Posted on October 16th, 2018 by admin in Pharma R&D
The use of prescription medicines is sharply on the rise. Over the past decade, the number of adults taking over-the-counter medicines has sunk, while the number of prescription drug users has increased by more than 30 percent.
While pharma research has changed millions of lives for the better, the increased risk of adverse drug reactions (ADRs) could cost lives. Adverse drug reactions (ADRs) cost lives. In the year 2013 alone, 142,000 deaths worldwide were traced back to adverse effects of pharmaceutical products. The potential for ADRs increases even more when a patient is taking multiple drugs simultaneously, due not only to potential ADRs from each medicine but also from drug-drug interactions (DDIs).
Despite these facts, research on the effects of DDIs remains strikingly inadequate. In order for clinicians to meet this threat effectively, that needs to change.
As of 2018, only a small number of publications have addressed the issue of DDIs, and the majority of those studies have focused on geriatric patients. Very few researchers have examined DDIs in emergency pediatric care in the U.S., although children are frequently administered more than 25 different drugs during a single hospital visit.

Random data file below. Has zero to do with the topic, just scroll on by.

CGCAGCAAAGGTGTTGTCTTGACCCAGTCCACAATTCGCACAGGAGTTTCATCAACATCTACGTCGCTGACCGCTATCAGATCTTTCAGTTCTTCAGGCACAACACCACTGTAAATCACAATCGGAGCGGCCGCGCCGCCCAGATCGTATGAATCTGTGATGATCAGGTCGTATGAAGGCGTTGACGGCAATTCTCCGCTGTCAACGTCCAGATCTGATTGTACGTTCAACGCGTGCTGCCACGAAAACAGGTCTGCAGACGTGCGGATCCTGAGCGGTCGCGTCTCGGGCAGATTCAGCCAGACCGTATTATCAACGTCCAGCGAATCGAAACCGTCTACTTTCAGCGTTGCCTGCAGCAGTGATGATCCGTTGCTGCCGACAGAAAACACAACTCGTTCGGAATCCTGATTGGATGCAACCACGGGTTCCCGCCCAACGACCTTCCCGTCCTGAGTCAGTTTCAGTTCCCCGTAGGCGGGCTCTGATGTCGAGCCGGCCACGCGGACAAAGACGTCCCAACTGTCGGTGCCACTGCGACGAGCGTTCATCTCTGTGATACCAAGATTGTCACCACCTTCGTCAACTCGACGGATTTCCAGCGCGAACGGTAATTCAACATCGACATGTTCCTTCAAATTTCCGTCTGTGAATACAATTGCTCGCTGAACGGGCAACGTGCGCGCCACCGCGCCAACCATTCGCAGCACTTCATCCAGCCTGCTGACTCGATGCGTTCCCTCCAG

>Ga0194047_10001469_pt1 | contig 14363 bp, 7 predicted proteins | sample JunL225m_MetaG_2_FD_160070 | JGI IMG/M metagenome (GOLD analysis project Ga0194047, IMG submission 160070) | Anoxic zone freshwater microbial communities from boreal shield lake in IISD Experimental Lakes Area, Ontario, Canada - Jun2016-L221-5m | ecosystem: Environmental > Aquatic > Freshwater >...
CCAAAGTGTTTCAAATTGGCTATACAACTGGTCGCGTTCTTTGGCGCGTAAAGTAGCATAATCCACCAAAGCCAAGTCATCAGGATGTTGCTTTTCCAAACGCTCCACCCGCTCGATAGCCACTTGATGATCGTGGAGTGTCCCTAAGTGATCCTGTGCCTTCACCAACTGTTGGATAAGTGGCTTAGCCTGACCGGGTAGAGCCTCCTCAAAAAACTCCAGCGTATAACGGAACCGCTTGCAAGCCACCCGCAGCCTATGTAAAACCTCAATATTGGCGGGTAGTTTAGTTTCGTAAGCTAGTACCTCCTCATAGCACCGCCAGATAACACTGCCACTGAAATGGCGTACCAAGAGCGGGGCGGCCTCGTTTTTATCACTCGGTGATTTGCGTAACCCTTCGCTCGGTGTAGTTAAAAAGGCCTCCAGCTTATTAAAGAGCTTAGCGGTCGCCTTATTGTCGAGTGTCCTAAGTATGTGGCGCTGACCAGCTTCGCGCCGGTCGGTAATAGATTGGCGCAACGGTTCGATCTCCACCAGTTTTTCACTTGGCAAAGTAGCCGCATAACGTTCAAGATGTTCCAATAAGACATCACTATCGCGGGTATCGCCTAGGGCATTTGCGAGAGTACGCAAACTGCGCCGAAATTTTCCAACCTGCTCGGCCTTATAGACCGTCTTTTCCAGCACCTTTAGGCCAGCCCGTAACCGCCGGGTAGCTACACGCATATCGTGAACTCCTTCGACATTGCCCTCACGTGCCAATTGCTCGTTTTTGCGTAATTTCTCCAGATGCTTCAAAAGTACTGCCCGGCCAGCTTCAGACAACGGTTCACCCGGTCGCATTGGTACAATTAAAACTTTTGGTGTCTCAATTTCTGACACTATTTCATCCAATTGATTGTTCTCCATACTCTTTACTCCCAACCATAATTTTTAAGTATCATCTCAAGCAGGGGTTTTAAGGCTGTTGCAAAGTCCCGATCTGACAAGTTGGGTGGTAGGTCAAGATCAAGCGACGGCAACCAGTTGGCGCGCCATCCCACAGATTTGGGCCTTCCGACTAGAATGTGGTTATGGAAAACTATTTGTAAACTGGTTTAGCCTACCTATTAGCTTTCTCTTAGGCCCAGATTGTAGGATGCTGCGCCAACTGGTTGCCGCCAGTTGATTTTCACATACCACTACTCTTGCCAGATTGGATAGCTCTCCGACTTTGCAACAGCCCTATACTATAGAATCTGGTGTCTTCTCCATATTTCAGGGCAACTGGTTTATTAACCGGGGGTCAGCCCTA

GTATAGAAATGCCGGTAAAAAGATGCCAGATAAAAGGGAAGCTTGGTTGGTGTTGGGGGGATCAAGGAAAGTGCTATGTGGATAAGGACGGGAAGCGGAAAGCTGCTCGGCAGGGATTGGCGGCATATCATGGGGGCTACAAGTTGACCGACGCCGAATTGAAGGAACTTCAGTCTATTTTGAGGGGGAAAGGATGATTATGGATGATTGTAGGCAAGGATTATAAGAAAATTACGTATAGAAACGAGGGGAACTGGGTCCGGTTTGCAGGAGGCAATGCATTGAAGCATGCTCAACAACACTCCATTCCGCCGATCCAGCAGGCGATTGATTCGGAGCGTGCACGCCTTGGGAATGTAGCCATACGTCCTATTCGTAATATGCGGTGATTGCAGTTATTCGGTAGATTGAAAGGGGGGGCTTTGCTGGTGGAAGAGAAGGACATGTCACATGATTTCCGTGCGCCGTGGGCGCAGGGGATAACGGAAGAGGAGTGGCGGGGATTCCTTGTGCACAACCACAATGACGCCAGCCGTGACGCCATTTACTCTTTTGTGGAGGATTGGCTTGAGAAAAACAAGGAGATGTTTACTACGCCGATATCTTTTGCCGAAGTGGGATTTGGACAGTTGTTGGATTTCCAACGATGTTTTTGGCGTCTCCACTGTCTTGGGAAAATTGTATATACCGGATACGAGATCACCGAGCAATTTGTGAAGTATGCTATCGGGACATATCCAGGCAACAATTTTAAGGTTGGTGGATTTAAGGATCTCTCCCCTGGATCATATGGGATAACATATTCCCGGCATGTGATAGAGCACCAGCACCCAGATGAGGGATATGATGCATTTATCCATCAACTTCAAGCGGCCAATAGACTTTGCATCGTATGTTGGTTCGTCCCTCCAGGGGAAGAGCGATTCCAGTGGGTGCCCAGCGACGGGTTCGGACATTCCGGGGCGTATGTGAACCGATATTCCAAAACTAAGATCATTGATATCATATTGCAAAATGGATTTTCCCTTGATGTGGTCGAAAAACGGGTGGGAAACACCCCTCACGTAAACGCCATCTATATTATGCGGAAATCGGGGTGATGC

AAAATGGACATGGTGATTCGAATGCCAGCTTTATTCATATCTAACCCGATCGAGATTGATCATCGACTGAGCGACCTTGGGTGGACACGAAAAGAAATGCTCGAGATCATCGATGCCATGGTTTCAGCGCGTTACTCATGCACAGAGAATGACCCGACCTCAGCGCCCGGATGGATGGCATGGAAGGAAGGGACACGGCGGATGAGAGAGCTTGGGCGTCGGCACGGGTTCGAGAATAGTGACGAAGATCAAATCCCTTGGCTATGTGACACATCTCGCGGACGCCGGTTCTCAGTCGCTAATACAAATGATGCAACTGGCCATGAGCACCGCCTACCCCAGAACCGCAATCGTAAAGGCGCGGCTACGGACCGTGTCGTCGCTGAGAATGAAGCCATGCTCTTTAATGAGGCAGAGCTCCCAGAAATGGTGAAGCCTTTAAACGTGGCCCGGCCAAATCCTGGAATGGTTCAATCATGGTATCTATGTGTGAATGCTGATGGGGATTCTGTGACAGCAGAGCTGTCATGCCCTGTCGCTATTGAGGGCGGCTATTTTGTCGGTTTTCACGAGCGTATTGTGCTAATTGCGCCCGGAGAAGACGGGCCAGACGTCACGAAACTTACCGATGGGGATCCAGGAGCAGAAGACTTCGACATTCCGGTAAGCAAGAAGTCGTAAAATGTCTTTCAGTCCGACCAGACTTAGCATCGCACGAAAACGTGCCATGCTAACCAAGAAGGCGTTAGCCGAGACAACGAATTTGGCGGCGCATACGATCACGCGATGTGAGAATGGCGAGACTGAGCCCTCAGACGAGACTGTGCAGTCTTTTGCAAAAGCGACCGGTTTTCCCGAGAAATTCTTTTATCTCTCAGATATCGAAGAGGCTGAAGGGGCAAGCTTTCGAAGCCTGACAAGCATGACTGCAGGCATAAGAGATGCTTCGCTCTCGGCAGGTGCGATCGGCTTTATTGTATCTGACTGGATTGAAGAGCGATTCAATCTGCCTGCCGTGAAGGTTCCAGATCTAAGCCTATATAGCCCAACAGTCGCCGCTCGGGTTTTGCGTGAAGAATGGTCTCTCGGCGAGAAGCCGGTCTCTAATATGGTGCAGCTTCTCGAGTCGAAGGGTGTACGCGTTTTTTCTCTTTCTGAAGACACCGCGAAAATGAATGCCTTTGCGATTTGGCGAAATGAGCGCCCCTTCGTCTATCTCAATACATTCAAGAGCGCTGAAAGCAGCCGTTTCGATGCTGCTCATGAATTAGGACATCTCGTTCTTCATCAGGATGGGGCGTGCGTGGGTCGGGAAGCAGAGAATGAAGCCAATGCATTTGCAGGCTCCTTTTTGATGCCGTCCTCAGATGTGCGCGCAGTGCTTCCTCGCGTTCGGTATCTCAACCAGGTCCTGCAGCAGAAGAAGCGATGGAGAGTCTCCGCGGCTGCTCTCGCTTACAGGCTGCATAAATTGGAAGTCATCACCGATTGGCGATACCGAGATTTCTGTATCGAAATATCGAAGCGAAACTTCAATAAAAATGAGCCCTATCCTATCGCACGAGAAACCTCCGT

Even this limited research has revealed some disturbing trends: The average patient experiences at least two DDIs in a typical hospital stay, while estimates on the prevalence of DDIs in children and adolescents ranges from 3.8 percent to a full 75 percent of pediatric hospital visits worldwide.
Meeting the threat
DDIs represent a worldwide health threat of unknown magnitude — a threat that very few clinicians are trained to address in a systematic manner. The good news, however, is that a significant amount of raw data on DDIs already exists in electronic medical record systems around the world.
By cross-referencing anonymized patient data with publicly available drug profiles using tools for web-based mining and evaluation of data, research teams (such as those cited above) have begun to build a clearer picture of likely interactions between commonly prescribed medications. The more DDI data these facilities are able to access, the more effectively they can train their staff to anticipate and recognize a wide range of adverse drug reactions, including DDIs.
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